Likelihood ?CertainVery LikelyLikelyPossible
Size ?HistoricVery LargeLarge
Rain is in the forecast today and with the lack of an overnight freeze and warming temperatures today you might see or trigger some loose wet slides in steeper terrain. The new snow from Wednesday is well bonded to the snow beneath but it could create some wet sloughs as it absorbs rain or warms up excessively. We foud the snow on a south aspect to be near isothermal meaning it will break down more quickly to heat input.
This is our last forecast of the season. If you go out in the mountains this weekend you'll notice the difference in the snow conditions as your aspect changes. We even found powder snow on a west aspect. Southerly aspects were heating up and you'll have to be aware of rotten snow that could suck you in. A good way to travel right now is by ridgetops where you can easily sample the snow on multiple aspects. If it feels good, dive in, if not, get out. Ben and I had a great slide down this ridge back to our sleds on the Keeler road. The snow got less supportive as we descended. The wind helped us out yesterday and kept the snow surface from heating up and getting too manky. Thanks to everyone who submitted observations, came to our classes, attended Pit Chats, thanks to the Friends of IPAC. It's all about creating a community of people that enjoy getting out in the mountains in the winter. If we keep building that awareness we'll pass on good safe travel habits to the next generation. We'll post the spring touring tips next week to wrap things up for 2019.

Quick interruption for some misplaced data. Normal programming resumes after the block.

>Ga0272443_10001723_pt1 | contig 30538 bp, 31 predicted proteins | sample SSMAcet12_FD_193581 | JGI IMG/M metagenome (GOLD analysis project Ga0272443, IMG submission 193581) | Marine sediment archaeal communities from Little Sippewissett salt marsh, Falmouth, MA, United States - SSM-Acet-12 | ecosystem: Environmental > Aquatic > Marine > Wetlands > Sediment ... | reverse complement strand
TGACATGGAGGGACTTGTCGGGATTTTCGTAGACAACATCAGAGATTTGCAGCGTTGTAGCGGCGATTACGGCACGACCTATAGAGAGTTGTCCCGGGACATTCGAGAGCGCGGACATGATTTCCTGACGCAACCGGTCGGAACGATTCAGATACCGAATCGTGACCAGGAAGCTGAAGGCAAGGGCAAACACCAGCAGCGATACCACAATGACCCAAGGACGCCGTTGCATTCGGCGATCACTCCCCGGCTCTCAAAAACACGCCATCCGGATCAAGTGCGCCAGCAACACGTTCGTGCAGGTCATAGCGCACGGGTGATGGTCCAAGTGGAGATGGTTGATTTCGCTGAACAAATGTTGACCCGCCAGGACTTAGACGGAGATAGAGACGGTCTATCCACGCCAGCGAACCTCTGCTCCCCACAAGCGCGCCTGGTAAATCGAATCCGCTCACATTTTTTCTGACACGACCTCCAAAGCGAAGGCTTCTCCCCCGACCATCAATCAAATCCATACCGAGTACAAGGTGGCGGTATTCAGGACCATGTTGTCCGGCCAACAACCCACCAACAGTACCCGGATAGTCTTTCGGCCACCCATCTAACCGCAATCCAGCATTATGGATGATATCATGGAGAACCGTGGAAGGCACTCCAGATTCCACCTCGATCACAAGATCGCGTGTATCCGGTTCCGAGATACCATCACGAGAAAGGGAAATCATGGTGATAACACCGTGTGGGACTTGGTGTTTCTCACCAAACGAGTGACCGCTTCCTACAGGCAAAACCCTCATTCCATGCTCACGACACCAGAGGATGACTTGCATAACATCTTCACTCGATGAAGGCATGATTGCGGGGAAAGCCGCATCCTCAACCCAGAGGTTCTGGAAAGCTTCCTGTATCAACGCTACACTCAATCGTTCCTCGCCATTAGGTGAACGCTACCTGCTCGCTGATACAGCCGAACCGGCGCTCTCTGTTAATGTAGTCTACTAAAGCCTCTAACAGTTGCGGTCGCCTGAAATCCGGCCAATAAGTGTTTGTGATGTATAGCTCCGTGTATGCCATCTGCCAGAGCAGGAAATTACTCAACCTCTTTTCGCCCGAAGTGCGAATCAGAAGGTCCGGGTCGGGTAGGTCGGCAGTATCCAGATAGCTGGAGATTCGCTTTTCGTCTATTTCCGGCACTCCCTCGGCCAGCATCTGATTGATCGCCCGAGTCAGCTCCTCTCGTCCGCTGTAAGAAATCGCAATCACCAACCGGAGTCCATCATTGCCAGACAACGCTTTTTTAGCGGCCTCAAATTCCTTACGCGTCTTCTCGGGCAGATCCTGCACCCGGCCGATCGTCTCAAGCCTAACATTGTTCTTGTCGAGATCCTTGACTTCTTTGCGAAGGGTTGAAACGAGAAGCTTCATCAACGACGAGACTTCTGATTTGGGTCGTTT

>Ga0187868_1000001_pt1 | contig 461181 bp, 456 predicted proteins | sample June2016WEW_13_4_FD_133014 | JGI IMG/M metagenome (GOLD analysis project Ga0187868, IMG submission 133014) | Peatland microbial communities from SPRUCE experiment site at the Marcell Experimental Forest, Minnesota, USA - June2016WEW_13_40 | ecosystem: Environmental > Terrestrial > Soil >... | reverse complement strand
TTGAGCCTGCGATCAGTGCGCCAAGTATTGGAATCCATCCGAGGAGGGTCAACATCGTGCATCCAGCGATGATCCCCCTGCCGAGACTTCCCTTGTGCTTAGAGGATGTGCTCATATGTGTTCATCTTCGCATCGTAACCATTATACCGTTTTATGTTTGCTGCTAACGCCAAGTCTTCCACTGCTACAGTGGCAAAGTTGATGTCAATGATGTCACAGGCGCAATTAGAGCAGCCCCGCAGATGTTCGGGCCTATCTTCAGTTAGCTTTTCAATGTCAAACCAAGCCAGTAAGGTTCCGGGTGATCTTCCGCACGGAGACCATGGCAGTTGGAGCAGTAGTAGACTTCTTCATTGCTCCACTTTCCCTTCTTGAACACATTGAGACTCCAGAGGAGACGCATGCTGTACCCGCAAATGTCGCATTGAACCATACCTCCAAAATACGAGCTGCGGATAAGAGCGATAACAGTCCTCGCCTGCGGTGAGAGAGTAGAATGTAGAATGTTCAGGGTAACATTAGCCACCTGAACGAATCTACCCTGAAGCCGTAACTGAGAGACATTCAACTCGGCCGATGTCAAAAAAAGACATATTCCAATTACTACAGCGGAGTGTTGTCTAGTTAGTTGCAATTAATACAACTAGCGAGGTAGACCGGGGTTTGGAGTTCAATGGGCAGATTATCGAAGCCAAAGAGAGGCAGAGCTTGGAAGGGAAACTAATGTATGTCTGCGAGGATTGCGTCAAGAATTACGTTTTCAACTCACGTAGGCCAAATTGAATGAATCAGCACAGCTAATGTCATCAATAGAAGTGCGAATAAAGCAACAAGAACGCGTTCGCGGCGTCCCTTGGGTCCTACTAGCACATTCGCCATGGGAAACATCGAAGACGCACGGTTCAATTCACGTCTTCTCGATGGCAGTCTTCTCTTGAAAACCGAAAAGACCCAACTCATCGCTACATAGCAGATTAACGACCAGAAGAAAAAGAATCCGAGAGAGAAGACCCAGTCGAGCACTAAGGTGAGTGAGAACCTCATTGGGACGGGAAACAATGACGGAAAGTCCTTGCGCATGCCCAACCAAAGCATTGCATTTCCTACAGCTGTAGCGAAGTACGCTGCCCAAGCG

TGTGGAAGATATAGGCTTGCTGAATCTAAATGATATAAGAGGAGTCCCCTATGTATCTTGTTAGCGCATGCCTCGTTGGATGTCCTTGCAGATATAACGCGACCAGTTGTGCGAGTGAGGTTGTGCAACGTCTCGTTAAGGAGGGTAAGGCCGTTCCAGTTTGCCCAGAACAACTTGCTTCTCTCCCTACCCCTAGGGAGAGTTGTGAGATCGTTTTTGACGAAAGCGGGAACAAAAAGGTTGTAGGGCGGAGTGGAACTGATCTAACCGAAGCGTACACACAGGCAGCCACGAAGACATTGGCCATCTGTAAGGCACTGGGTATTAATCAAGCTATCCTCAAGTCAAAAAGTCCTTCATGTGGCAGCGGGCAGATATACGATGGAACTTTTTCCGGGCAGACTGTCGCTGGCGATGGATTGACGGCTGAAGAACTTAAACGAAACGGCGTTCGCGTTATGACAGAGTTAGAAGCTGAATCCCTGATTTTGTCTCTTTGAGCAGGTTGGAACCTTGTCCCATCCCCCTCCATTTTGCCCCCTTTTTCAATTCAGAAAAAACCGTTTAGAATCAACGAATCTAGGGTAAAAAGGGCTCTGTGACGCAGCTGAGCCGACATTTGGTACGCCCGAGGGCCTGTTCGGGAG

Today to Saturday night: Several rounds of precipitation are in store as a series of waves pass through. This will be mixed with a risk for thunderstorms, some mountain snow, and breezy conditions. The first wave passes this morning and early afternoon with an area of precipitation lifting across the Columbia Basin and northeastern mountains, before exiting through north Idaho. A brief lull is expected before the second wave moves in and spreads showers from west-southwest to northeast between mid-afternoon and evening, along with the threat of thunderstorms.
|0600 temperature:||35 deg. F.|
|Max. temperature in the last 24 hours:||44 deg. F.|
|Average wind direction during the last 24 hours:||SE|
|Average wind speed during the last 24 hours:||5 mph|
|Maximum wind gust in the last 24 hours:||NA mph|
|New snowfall in the last 24 hours:||0 inches|
|Total snow depth:||105 inches|
Avalanche conditions change for better or worse continually. Backcountry travelers should be prepared to assess current conditions for themselves, plan their routes of travel accordingly, and never travel alone. Backcountry travelers can reduce their exposure to avalanche hazards by utilizing timbered trails and ridge routes and by avoiding open and exposed terrain with slope angles of 30 degrees or more. Backcountry travelers should carry the necessary avalanche rescue equipment such as a shovel, avalanche probe or probe ski poles, a rescue beacon and a well-equipped first aid kit. For a recorded version of the Avalanche Advisory call (208)765-7323.
This website is owned and maintained by the Friends of the Idaho Panhandle Avalanche Center. Some of the content is updated by the USDA avalanche forecasters including the forecasts and some observational data. The USDA is not responsible for any advertising, fund-raising events/information, or sponsorship information, or other content not related to the forecasts and the data pertaining to the forecasts.